A mathematician, a physicist, an economist, a computer scientist, and an engineer try to split a check. If that sounds like the setup to a joke, that's because it isâ€”a wonderfully nerdy joke from Ben Orlin's Math with Bad Drawings.

This episode of Math with Bad Drawings is written as a dialogue between the five experts, each of whom tries to figure out the check according to their own discipline. Their methods don't exactly align:

: Remember to tip 18%, everybody.Engineer

: Is that 18% of theMathematicianpre-tax total, or of the totalwithtax?

: You know, itâ€™s simpler if we assume the system doesnâ€™t have tax.Physicist

: But itComputer Scientistdoeshave tax.

: Sure, but the numbers work out more cleanly if we donâ€™t pay tax and tip. Itâ€™s a pretty small error term. Letâ€™s not complicate things unnecessarily.Physicist

: What you call a â€śsmall error,â€ť I call a â€ścollapsed bridge.â€ťEngineer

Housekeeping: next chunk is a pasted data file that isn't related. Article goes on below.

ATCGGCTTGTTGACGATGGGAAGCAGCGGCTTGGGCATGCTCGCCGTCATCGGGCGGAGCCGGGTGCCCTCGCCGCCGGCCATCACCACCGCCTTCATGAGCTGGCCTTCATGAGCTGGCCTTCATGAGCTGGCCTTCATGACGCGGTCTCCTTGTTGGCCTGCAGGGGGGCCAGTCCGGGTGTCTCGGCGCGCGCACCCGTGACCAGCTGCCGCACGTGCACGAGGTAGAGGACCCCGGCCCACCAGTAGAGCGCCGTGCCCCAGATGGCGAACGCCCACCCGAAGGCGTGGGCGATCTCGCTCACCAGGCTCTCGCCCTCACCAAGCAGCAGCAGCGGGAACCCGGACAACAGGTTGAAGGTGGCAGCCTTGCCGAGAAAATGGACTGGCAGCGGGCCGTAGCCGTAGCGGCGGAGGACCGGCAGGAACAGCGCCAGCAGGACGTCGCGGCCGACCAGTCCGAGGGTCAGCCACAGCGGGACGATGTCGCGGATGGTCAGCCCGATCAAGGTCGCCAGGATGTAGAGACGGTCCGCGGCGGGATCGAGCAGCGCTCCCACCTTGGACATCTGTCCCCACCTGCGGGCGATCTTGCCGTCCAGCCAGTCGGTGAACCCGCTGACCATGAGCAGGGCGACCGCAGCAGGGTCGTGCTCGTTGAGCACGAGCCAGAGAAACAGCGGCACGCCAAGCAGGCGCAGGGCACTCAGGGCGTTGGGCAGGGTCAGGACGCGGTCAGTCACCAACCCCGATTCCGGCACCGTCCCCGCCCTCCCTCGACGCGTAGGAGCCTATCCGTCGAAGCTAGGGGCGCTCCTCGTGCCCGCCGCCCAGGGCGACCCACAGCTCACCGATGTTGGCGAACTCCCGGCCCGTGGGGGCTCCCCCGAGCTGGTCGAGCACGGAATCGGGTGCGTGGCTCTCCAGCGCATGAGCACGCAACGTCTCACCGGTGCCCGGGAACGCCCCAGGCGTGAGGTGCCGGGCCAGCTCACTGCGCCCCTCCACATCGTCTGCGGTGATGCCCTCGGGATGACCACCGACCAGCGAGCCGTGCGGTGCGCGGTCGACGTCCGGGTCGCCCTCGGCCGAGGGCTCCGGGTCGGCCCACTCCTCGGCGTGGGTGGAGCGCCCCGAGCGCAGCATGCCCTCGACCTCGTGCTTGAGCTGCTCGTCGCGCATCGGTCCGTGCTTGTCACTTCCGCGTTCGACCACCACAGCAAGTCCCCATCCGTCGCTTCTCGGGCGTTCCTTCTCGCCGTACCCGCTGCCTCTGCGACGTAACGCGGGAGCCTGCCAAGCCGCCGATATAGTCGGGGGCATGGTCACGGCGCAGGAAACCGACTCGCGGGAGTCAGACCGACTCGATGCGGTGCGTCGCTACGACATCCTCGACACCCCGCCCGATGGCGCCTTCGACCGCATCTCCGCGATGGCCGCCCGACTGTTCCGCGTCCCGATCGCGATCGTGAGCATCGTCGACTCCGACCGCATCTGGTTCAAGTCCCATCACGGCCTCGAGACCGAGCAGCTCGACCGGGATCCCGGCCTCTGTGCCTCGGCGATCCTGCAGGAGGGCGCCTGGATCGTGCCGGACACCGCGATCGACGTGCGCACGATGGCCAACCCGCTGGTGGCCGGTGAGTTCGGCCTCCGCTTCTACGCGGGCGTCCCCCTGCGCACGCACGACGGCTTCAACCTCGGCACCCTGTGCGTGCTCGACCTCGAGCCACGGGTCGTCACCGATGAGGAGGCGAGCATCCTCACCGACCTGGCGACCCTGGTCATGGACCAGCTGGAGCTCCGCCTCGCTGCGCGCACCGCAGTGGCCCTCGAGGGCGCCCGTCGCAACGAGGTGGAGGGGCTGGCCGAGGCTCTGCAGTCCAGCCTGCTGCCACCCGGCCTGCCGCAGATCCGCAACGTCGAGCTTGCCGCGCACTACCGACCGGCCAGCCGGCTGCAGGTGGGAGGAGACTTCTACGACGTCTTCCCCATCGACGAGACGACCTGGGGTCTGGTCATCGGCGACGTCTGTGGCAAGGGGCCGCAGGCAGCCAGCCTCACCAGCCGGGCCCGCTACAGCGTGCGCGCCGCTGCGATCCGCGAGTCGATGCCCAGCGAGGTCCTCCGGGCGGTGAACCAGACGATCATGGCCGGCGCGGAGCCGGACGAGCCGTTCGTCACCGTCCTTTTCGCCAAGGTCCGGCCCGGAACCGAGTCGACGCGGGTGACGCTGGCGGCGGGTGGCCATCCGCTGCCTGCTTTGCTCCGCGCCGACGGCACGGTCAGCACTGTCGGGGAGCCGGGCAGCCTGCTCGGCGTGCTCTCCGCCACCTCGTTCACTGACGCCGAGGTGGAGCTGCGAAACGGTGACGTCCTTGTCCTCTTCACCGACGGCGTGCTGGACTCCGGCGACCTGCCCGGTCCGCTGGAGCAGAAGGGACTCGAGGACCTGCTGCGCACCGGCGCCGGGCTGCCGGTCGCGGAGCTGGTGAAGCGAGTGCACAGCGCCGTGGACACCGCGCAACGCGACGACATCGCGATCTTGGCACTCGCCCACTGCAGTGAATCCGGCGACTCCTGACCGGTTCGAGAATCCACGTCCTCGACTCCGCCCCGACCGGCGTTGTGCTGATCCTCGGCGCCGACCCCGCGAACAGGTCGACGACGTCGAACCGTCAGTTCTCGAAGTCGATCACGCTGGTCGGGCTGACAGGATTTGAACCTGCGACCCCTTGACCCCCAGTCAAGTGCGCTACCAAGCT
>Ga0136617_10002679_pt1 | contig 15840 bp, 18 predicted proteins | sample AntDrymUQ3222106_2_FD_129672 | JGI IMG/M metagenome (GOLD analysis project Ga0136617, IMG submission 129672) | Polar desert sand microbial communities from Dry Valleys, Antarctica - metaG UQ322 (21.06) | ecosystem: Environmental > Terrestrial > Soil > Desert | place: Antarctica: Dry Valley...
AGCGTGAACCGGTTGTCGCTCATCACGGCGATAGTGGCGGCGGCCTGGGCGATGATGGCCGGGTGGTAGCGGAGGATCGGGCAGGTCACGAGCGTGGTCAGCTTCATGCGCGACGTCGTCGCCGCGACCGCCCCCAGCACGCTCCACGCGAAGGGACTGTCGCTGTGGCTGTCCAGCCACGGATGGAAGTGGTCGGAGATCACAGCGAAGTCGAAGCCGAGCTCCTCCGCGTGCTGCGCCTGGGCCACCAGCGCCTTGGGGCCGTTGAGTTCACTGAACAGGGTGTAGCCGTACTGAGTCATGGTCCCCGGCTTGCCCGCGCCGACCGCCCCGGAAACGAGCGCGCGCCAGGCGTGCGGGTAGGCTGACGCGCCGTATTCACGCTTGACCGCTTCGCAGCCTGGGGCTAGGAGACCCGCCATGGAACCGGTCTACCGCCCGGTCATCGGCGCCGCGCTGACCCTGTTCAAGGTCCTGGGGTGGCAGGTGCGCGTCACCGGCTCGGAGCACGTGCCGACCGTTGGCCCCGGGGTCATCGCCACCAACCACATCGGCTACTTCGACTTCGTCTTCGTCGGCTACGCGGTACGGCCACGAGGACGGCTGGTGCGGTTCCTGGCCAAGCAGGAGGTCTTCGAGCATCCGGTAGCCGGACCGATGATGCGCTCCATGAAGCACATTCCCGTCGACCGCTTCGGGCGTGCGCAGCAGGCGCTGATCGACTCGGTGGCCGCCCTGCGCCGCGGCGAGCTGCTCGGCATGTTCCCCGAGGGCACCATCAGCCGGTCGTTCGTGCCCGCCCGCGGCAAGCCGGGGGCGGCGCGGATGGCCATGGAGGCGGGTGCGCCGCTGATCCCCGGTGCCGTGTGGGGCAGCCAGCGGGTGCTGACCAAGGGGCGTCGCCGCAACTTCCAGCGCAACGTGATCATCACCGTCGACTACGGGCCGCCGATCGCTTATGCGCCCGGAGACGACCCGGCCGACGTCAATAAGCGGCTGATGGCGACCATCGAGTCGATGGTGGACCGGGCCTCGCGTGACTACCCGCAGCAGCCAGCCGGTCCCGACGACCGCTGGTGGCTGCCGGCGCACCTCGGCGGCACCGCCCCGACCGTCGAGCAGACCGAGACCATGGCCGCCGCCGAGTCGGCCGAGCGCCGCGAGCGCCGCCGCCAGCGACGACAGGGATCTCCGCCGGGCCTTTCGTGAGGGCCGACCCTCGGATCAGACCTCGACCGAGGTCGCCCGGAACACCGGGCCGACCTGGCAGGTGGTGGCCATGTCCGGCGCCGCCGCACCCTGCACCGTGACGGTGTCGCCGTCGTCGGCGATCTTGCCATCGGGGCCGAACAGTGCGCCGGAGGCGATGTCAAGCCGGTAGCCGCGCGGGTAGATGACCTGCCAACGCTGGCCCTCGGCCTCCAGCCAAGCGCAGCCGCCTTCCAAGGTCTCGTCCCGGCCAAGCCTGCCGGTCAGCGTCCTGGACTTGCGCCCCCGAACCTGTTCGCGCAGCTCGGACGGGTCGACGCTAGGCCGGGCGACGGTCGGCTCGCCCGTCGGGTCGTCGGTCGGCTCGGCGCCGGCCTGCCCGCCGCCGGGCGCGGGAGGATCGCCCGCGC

: Forget it. Taxes are inefficient, anyway. They create deadweight loss.Economist

: There you go againâ€¦Mathematician

: I mean it! If there were no taxes, I would have ordered a second soda. But instead, the government intervened, and by increasing transaction costs, prevented an exchange that would have benefited both me and the restaurant.Economist

: YouEngineerdidorder a second soda.

: In practice, yes. But my argument still holds in theory.Economist

And, true to the site's title, there is the occasional stick figure white board panel.

Head over to Math with Bad Drawings to read the entire dialogue. I suspect the resolution to this problem is rather non-mathematical: a lifetime of spit in the experts' food.

Math Experts Split the Check [Math with Bad Drawings via MetaFilter]